City's transit deficit not fully covered off by provincial grants

The City of Ottawa wasn't allocated enough funding in a long-awaited provincial announcement to fully cover off its anticipated $85-million transit deficit.

City of Ottawa received $63M toward its projected $85M transit deficit

OC Transpo riders pass through a fare gate at Pimisi station, just west of downtown Ottawa, in February 2021. The Ontario government announced $505 million for municipalities on Wednesday to cover losses related to the COVID-19 pandemic, and Ottawa will get $63 million of that. (Hugo Belanger/Radio-Canada)

The City of Ottawa wasn't allocated enough funding in a long-awaited provincial announcement to fully cover off its anticipated $85-million transit deficit for 2022.

The Ontario government announced $505 million for municipalities on Wednesday to cover losses related to the COVID-19 pandemic.

The city had been anticipating that announcement for several months, especially after tabling a report in September that showed it expected the transit department to be short $85 million by year's end. Cities are not allowed to run deficits in Ontario.

It had crafted a transit budget for 2022 based on ridership returning to 82 per cent of pre-pandemic levels, on average. Ridership hasn't come close to that level for the year, so the transit department is millions short on fare revenues.

Ottawa's chief financial officer Wendy Stephanson told transit commission in September she expected the hole would be fully filled when Ontario's funding came through, but learned it was allocated $63.3 million.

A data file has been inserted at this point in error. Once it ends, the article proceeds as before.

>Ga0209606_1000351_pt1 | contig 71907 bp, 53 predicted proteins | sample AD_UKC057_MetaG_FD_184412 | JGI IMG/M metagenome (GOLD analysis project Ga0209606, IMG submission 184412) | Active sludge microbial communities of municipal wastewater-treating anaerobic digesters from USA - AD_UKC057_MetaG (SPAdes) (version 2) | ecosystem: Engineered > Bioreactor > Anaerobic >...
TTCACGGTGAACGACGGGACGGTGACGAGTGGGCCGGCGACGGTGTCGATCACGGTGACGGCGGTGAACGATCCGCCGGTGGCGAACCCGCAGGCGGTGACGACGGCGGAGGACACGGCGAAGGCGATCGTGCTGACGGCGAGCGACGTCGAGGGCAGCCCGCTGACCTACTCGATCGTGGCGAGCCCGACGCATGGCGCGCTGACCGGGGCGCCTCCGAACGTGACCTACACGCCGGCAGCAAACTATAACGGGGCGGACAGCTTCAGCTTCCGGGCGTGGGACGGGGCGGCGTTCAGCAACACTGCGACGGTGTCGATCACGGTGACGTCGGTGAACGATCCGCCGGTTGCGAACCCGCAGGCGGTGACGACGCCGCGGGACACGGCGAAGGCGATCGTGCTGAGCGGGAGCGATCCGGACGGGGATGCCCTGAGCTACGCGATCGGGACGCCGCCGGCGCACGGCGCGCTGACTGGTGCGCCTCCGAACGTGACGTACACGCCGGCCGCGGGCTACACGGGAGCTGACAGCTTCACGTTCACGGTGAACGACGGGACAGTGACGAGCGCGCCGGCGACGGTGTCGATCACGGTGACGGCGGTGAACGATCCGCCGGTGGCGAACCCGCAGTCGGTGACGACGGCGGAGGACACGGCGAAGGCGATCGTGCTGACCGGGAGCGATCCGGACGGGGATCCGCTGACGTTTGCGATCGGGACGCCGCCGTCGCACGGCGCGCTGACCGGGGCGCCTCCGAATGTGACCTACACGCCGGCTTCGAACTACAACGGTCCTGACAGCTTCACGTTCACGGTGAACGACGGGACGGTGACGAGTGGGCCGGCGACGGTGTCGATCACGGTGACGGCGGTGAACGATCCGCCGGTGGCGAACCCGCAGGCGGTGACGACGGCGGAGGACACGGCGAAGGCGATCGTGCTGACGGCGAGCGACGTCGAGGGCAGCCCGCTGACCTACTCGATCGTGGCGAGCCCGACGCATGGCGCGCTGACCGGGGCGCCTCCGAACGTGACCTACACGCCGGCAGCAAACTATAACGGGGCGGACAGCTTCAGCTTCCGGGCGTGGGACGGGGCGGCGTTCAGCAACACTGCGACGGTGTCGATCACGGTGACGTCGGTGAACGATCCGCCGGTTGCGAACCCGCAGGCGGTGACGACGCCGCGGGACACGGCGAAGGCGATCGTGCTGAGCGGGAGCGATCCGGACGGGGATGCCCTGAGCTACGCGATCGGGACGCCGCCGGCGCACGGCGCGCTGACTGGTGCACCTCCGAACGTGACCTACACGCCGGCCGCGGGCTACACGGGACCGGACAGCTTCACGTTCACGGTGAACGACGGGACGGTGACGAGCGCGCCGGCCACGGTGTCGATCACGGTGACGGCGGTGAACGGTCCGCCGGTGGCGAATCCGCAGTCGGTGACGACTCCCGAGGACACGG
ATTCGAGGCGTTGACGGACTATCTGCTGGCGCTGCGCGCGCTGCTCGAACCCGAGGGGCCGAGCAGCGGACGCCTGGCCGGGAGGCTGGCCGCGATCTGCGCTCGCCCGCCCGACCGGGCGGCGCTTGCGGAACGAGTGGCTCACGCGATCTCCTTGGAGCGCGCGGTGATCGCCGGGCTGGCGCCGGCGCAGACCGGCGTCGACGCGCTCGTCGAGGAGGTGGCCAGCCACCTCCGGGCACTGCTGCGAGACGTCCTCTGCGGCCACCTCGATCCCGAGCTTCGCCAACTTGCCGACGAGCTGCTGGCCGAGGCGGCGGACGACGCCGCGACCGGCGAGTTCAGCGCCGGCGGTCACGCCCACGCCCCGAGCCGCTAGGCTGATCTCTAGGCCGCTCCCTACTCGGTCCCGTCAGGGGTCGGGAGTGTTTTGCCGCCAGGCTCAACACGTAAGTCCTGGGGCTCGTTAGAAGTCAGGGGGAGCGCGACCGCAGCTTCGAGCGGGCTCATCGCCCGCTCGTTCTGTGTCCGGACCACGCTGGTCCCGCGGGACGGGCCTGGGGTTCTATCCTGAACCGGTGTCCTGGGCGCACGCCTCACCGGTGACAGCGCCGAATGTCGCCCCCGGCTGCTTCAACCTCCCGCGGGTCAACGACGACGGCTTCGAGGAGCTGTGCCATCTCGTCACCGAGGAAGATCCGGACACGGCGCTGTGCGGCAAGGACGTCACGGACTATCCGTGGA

"So we will have a shortfall," said Stephanson, who is now in the top job after interim city manager Steve Kanellakos's surprise resignation last week ahead of what turned out to be a scathing report from the Ottawa Light Rail Transit Public Inquiry.

"At this point we will address the shortfall through the transit operating reserve, so it should be able to be covered off."

If other municipalities don't use their allocations, Stephanson said Ottawa can apply for what they return to the province.

As they craft a budget for 2023, staff are assuming those COVID relief programs from upper levels of government will not continue.

As part of that budget, Mayor Mark Sutcliffe intends to freeze transit fares at current levels for one year, a promise he made during the municipal election that he expected would cost $5 million.

Stephanson also addressed the LRT inquiry's recommendations on Wednesday, promising to rebuild the public's trust in the city's public service.

City council also created a subcommittee that will be focused on oversight of non-operational issues related to Ottawa's existing LRT and construction on its second phase.


Kate Porter


Kate Porter covers municipal affairs for CBC Ottawa. Over the past two decades, she has also produced in-depth reports for radio, web and TV, regularly presented the radio news, and covered the arts beat.